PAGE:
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In answer to a question on Parenting.SE about helping a child cope with night terrors, a user posted:

Here's what you do For the little guy. For his night terrors give him 1 to 2 small square of dark chocolate candy 2 to 3 hours before bedtime every night. Believe me this works it's stops the trigger of any night terrors from happening. Now remember it must be dark chocolate candy Of high grade percentage. His fears will stop once his night terrors are gone. I encourage all parents with children that have night terrors to try dark chocolate. It's cheap and it works. Remember this is a daily regiment before bedtime. If you stop the daily regiment the night terrors will come back again. Give it a shot help your kids.

As proposed remedies go this one seems pretty harmless, but it's nice to have researched, evidence-based answers (especially for a claim that is so completely effective).

All I can find with a web search is anecdotal evidence, typically comments left on forums or blog posts (here, here). (Some say it's Hershey's special dark, others don't mention a brand, just "dark chocolate".) There is a YouTube video which also suggests cocoa powder for diabetics. Most say it should be used regularly before sleeping, one says to give it when a child wakes up.

Is there any research suggesting dark chocolate is a useful treatment for night terrors?

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    Welcome to Skeptics! This is an excellent first question, thank you. – Oddthinking May 14 '15 at 1:16
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    Hershey's Special Dark really doesn't have all that high a cacao percentage - 45% per Google. A good dark chocolate runs around 70% or better. – jamesqf May 14 '15 at 7:24
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    I'm guessing that user was some ten-year-old who knows his mom frequents that site. – Reinstate Monica iamnotmaynard May 14 '15 at 14:34
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None of the studies indexed by PubMed, a search engine of published articles maintained The United States National Library of Medicine at the National Institutes of Health, corroborate the original claim.1 Several studies, suggest the opposite effect, mostly related to the caffeine content of chocolate. These include the following findings:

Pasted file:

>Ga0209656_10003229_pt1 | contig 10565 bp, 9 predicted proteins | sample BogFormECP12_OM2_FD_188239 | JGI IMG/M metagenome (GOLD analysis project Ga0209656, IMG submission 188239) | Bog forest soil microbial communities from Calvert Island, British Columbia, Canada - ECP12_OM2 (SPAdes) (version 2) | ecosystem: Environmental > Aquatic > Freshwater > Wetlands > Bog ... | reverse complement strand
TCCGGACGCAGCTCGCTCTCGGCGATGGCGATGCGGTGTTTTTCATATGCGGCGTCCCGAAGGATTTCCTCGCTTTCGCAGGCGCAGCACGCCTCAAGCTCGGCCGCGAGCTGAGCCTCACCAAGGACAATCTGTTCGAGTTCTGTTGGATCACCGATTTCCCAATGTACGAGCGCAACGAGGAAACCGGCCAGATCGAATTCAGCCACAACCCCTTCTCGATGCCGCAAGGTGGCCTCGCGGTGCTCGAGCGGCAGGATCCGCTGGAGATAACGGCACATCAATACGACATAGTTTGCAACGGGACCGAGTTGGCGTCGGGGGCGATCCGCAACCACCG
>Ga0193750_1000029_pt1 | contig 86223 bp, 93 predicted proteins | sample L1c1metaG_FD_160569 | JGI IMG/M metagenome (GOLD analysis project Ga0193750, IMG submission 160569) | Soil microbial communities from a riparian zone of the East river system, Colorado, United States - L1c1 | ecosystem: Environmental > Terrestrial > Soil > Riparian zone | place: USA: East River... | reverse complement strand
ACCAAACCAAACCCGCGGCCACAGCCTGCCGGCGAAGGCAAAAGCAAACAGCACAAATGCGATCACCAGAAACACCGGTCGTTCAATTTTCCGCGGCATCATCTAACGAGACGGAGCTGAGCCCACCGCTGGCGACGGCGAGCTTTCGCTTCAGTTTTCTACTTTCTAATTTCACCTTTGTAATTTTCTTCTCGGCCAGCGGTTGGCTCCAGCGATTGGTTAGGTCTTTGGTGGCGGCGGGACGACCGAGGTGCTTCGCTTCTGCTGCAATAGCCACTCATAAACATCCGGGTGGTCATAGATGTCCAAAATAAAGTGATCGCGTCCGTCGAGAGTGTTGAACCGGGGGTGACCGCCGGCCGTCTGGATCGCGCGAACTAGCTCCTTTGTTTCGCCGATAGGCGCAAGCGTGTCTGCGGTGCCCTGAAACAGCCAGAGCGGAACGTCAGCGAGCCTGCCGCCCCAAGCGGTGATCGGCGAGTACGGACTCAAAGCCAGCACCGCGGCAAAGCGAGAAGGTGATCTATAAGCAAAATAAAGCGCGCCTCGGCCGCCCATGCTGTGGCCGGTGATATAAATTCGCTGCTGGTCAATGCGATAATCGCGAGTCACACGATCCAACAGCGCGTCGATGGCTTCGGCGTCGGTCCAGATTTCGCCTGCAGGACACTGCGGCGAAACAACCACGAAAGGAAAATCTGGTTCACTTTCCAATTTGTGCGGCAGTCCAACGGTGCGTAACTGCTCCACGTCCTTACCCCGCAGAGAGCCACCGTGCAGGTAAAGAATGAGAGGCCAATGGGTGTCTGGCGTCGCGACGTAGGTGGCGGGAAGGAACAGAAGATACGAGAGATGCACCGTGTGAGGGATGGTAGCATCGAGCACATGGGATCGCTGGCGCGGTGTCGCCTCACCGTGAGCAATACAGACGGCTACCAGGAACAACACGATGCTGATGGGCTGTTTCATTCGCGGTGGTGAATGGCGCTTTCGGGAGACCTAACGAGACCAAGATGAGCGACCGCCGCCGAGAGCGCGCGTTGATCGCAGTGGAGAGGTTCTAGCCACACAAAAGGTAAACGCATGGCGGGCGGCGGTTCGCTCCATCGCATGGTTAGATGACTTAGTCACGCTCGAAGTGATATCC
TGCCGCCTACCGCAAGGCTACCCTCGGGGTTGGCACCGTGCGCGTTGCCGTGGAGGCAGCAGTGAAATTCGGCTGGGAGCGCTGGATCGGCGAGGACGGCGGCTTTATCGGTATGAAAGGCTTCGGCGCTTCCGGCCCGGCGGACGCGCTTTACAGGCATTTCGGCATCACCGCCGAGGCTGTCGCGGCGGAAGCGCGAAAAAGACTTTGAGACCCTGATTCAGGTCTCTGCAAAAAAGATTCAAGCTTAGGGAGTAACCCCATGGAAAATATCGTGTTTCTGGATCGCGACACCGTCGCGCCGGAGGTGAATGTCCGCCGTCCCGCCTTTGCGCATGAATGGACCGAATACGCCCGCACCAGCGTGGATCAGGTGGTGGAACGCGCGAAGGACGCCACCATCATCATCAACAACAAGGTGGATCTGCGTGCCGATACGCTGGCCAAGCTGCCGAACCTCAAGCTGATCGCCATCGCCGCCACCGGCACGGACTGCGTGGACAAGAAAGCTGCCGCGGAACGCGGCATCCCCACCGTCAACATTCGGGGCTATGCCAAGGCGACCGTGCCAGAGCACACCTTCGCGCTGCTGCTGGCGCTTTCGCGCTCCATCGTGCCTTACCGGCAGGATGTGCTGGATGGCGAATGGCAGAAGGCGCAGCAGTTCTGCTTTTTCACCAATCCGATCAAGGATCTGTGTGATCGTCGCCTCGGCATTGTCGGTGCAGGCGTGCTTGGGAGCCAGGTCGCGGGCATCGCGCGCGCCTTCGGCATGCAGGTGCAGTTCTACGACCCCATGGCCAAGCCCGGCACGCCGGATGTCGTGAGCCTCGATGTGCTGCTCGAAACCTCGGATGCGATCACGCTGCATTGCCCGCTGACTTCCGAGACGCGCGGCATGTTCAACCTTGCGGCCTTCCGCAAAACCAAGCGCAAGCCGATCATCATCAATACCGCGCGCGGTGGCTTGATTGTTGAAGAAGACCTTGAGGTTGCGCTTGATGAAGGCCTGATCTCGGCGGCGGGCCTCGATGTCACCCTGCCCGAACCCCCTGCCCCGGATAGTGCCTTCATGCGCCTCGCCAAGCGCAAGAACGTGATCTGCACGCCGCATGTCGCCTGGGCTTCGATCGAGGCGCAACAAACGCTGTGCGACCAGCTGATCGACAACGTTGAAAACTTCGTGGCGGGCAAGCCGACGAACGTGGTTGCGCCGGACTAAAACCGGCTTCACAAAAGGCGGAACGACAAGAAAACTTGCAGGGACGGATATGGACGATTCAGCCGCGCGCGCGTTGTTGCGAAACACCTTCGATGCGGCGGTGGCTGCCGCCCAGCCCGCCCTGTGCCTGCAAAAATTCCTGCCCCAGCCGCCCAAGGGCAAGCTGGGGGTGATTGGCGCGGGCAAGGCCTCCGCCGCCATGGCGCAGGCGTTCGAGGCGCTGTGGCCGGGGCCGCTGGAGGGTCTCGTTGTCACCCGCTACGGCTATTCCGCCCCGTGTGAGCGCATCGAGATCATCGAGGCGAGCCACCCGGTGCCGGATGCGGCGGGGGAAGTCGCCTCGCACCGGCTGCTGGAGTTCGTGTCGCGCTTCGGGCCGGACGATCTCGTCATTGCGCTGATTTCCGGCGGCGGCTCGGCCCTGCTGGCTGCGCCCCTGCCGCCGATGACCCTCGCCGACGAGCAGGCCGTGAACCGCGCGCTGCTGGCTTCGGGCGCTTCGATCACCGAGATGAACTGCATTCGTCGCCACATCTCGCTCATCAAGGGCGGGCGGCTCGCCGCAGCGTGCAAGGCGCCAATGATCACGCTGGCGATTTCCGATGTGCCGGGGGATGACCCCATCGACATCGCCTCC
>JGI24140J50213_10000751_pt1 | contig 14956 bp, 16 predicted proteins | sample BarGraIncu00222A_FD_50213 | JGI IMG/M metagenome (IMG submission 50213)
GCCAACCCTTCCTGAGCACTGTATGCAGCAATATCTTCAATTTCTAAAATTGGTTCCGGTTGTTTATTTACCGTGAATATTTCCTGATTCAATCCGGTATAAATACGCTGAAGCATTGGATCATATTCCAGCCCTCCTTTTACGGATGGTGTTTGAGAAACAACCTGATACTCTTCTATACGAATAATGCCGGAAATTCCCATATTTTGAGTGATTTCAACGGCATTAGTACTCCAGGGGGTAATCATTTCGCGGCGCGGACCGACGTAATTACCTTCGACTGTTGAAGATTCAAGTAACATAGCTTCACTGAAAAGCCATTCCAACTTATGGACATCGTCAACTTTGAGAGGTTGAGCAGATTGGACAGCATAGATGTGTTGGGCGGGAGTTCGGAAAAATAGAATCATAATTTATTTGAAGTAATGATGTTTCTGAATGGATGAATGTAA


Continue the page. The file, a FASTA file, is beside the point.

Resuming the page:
• 2002 study published in Sleep Medicine reports on "chocolate as a possible new precipitating agent for RBD [REM sleep behavior disorder] and comment on a possible mechanism of action in this disorder."2

  • Another study finds that caffeine intake, including chocolate is "associated with lower sleep duration among 13-year-old adolescents."3

  • Another study finds that "caffeine is present in many products consumed daily, including coffee, soda, and chocolate, and is known to delay the onset of sleepiness and cause sleep disturbances."4

Please note that this answer does not constitute medical advice. It is only meant to summarize published research related to the original claim and limited to the cited sources. Consult your physician about what these results may mean for your health.

  1. Search terms chocolate AND sleep, chocolate AND "night terrors", chocolate AND nightmares.

  2. Vorona, Robert Daniel, and J. Catesby Ware. "Exacerbation of REM Sleep Behavior Disorder by Chocolate Ingestion: A Case Report." Sleep Medicine 3, no. 4 (July 2002): 365–67.

  3. In this study chocolate contributed to 5.1% of median intake of caffeine. Lodato, Francesca, Joana Araújo, Henrique Barros, Carla Lopes, Antonella Agodi, Martina Barchitta, and Elisabete Ramos. "Caffeine Intake Reduces Sleep Duration in Adolescents." Nutrition Research (New York, N.Y.) 33, no. 9 (September 2013): 726–32.

  4. Daniello, Allison, Elizabeth Fievisohn, and T. Stan Gregory. “Modeling the Effects of Caffeine on the Sleep/ Wake Cycle.” Biomedical Sciences Instrumentation 48 (2012): 73–80.

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